There comes a time in every man’s life where he looks in the mirror and asks himself if he’s on the right path — if he’s headed in the right direction. That moment came to me recently, but in a slightly different form. It was the reflection of myself in my motorcycle helmet visor as I zoomed down the road on a 50 MPH (80 km/h) USAMinimotors Dualtron Thunder electric scooter.

Yes, a 50 MPH standing electric scooter.

As the road passed by in a literal blur less than a foot (30 cm) below me, I asked myself that very question.

“Am I on the right path?”

I mean, come on. Am I crazy here?

And then I saw the sign I was looking for: State Route 82.

And that’s when I knew that yes, yes — I was absolutely on the right path I had planned, and now it was time to go rip on one of the biggest, baddest electric scooters in existence: the Dualtron Thunder!

dualtron thunder electric scooter

This scooter is the mechanical embodiment of the seven deadly sins — or at least all of them except for “sloth.” It’s an unapologetic amalgamation of the very definitions of power, speed, and luxury.

The Dualtron Thunder packs a pair of 2,700 W peak motors in its oversized tires for a combined 5.4 kW of rubber-shredding power. But it’s not just a high-power and high-speed electric scooter; it’s also one of the highest quality scooters I’ve ever ridden.

Scratch that — it’s probably the highest quality electric scooter I’ve ever ridden.

Dualtron Thunder video review

Check out my video review below, then dive into the rest of my review to hear the full story on this insane(ly awesome) electric scooter.

Dualtron Thunder electric scooter tech specs

  • Motor: Dual 2,700 W peak motors
  • Battery: 60V 35Ah 2.1 kWh Li-ion battery with highest capacity LG cells
  • Top speed: 50 mph (80 km/h) though I hit 46 mph (74 km/h) and nope’d out
  • Range: 75 miles (121 km) though can vary based on terrain and riding style
  • Weight: 95 lb (43.09 kg)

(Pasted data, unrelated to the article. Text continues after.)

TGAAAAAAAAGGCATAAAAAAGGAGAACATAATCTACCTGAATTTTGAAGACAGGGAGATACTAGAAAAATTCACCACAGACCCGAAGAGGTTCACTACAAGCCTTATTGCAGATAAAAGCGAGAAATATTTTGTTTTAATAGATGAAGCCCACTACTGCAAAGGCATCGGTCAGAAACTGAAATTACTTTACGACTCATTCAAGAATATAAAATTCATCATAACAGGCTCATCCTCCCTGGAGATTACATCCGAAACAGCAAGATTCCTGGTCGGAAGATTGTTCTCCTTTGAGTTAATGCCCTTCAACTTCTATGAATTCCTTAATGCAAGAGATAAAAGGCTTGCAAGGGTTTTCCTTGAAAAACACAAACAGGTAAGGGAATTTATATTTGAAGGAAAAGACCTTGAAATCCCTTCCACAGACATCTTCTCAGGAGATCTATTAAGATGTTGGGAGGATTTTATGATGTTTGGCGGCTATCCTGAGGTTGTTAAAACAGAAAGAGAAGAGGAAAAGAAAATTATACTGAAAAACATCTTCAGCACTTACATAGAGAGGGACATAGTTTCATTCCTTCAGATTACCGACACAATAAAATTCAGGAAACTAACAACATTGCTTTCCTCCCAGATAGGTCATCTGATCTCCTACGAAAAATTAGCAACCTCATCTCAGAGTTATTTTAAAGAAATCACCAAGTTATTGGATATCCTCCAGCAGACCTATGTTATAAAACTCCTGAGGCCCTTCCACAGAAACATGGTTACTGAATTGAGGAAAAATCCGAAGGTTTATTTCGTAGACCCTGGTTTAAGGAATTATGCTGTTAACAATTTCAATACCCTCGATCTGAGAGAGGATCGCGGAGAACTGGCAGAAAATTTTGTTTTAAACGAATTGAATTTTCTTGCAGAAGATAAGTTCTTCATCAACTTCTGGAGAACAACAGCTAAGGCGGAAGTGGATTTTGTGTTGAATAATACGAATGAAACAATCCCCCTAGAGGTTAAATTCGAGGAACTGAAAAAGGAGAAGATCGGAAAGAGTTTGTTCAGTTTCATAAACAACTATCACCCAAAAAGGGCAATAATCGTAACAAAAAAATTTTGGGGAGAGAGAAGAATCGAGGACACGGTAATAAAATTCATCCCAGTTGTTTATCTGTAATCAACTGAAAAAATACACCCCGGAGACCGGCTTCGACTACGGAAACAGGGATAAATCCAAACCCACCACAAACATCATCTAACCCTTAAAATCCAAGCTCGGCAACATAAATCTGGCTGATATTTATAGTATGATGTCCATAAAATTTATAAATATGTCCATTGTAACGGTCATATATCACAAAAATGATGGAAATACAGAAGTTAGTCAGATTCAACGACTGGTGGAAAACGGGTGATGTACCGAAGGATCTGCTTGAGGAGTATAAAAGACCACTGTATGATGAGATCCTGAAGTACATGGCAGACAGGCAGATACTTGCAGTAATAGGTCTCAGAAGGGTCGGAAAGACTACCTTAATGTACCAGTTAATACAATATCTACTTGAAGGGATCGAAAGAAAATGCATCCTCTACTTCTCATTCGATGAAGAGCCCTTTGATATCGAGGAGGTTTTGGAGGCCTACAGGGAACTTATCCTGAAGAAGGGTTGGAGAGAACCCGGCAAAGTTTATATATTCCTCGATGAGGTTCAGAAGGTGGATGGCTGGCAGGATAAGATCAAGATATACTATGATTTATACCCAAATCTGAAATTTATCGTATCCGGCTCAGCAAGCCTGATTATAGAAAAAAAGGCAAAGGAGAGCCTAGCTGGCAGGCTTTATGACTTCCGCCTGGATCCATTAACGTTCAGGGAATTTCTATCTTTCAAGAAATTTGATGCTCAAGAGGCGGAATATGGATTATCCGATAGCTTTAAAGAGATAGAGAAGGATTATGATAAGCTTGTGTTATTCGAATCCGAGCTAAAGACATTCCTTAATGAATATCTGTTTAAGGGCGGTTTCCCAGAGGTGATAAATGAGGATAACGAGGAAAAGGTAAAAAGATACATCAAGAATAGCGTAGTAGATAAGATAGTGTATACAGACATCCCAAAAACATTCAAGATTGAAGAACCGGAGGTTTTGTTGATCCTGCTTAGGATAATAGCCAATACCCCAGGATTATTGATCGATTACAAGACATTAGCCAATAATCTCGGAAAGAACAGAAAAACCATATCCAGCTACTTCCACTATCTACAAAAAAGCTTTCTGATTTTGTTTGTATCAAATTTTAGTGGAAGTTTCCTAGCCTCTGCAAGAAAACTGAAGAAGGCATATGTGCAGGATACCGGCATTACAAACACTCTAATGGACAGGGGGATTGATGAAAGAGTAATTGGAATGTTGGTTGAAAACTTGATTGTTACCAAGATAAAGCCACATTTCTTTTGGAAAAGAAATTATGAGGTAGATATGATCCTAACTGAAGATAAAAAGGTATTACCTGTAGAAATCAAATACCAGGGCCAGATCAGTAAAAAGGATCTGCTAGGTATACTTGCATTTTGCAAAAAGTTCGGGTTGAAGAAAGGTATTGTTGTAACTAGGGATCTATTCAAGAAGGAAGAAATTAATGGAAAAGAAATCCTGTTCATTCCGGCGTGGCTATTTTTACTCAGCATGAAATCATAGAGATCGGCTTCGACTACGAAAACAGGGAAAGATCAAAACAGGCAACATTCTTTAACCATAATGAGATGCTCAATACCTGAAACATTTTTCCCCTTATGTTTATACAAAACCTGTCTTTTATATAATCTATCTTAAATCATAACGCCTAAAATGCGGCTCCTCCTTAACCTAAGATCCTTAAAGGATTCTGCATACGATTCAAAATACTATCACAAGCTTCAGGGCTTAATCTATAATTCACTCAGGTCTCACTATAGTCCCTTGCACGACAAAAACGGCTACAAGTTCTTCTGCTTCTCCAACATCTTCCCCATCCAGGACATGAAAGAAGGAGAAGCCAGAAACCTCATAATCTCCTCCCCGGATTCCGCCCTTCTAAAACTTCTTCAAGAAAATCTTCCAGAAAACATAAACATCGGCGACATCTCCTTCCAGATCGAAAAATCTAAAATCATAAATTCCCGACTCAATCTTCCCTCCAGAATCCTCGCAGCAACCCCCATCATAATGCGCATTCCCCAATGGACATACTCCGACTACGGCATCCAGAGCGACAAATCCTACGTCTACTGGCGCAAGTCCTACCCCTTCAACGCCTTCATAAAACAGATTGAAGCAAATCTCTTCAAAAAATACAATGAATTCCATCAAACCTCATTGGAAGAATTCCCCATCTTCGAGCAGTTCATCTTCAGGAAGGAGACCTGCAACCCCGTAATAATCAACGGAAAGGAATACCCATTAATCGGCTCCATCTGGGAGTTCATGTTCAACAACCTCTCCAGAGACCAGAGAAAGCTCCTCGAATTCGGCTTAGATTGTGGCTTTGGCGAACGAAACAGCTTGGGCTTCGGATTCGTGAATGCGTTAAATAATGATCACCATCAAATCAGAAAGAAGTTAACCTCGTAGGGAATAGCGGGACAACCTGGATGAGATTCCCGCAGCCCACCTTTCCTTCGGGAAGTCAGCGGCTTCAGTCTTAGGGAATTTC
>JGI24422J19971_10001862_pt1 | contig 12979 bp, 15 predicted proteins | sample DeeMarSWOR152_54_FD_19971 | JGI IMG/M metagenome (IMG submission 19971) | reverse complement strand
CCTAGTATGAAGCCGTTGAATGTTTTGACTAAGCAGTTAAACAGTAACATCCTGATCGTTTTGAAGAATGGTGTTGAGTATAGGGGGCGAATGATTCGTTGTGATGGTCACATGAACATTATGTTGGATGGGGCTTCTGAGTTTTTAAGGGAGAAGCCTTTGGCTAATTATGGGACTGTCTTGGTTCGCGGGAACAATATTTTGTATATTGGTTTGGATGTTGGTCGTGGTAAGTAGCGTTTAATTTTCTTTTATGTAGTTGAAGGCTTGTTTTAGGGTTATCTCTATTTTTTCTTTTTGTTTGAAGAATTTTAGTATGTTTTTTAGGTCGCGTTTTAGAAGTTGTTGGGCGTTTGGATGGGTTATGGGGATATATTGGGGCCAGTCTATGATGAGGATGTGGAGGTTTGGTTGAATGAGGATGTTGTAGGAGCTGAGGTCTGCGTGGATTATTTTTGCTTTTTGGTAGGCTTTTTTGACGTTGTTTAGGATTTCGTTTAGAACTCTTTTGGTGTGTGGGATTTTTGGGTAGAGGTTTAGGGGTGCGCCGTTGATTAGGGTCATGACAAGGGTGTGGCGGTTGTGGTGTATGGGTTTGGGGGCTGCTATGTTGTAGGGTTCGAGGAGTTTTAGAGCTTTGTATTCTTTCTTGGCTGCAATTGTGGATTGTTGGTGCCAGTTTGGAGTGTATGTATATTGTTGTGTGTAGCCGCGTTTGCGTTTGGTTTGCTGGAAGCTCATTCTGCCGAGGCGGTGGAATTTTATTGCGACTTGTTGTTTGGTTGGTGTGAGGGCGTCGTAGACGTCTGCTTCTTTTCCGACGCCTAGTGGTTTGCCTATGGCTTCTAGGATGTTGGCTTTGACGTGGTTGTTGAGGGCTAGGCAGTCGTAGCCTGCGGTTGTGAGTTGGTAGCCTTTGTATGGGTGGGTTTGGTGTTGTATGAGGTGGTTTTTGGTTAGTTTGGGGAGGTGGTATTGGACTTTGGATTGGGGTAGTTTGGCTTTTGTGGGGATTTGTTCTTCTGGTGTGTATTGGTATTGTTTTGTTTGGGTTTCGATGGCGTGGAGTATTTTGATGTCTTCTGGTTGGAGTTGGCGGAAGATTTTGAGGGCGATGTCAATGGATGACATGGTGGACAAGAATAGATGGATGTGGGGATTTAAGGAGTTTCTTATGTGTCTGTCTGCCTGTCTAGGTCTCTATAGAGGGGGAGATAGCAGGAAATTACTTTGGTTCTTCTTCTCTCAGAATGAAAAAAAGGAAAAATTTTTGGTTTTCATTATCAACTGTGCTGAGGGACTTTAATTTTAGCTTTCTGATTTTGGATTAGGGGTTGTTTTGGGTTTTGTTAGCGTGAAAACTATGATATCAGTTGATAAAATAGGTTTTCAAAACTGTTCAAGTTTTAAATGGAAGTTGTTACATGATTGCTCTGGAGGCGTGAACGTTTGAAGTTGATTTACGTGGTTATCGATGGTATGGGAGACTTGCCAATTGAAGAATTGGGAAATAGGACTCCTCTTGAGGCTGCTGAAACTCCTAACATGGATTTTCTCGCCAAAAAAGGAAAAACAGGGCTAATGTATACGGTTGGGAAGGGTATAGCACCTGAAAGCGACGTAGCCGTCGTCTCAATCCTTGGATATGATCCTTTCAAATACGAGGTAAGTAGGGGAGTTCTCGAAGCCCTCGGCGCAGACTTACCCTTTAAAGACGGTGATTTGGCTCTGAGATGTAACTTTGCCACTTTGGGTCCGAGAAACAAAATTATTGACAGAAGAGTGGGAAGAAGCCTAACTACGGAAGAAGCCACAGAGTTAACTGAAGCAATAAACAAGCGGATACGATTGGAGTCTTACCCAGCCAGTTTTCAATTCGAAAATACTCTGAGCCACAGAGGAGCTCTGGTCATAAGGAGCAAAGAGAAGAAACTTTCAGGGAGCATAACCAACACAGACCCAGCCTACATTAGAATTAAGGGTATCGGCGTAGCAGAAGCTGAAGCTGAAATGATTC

• Load capacity: 330 lb (150 kg)
  • Brakes: Dual hydraulic disc brakes with ABS and 160 mm rotors (mine were upgraded to high-end Magura brakes)
  • Tires: 11-inch x 4-inch air-filled tubeless tires for easy puncture repair
  • Suspension: Front and rear cartridge swingarm suspension with swappable cartridges
  • Charge time: 20 hours with 2A charger, 10 hours with dual chargers, 5 hours with quick charger
  • Extras: Dual charging ports, 3 power modes, side kickstand, bright headlights, taillights, under-deck lighting and stem lighting (colors adjustable), LED speedometer and battery meter, fenders, single/dual motor operating modes, torque/power limiter, optional accessories including wireless phone charger, waterproof phone cases, fingerprint reader for biometric unlock, turn signals
  • Cost: MSRP of $4,590 but currently on sale for $3,790.

What makes the Dualtron Thunder different?

Everything about the Dualtron Thunder feels like it was built with safety and quality in mind.

The deck is a massive 12 inches (30 cm) wide and the tires are the largest I’ve ever seen on an electric scooter like this, measuring at 11 inches x 4 inches. And the wheels are built with a modular design to help you easily remove the tire and fix a flat. But you’ll find that flats are much less common, thanks to the big, tubeless tires.

Those super-wide tires combined with the tunable cartridge-based swingarm suspension mean you get a ride that is unlike any other electric scooter.

I positively glide over curbs and obstacles, and I have never once felt around for space for my feet.

Then add in all of the other features, like the LED lighting that surrounds the scooter and covers the stem, front, rear, and underside of the scooter. You can even select from dozens of colors for the LED light show or let it cycle though on its own (please don’t do that. Choose a color and stick with it — you aren’t running a disco). Make sure you check out the video above to see the lights in action.

Then there’s the wireless phone-charging options, the fingerprint scanner to ensure that only you can ride the scooter, turn signals (assuming people think to look for those on a scooter), and the general bad-assery of being one of the only scooters in existence that can hit these speeds and hold itself together safely.

Basically, the list goes on and on, making the Dualtron Thunder decidedly unique in the industry.

Speaking of safety…

So yes, let’s talk about safety here.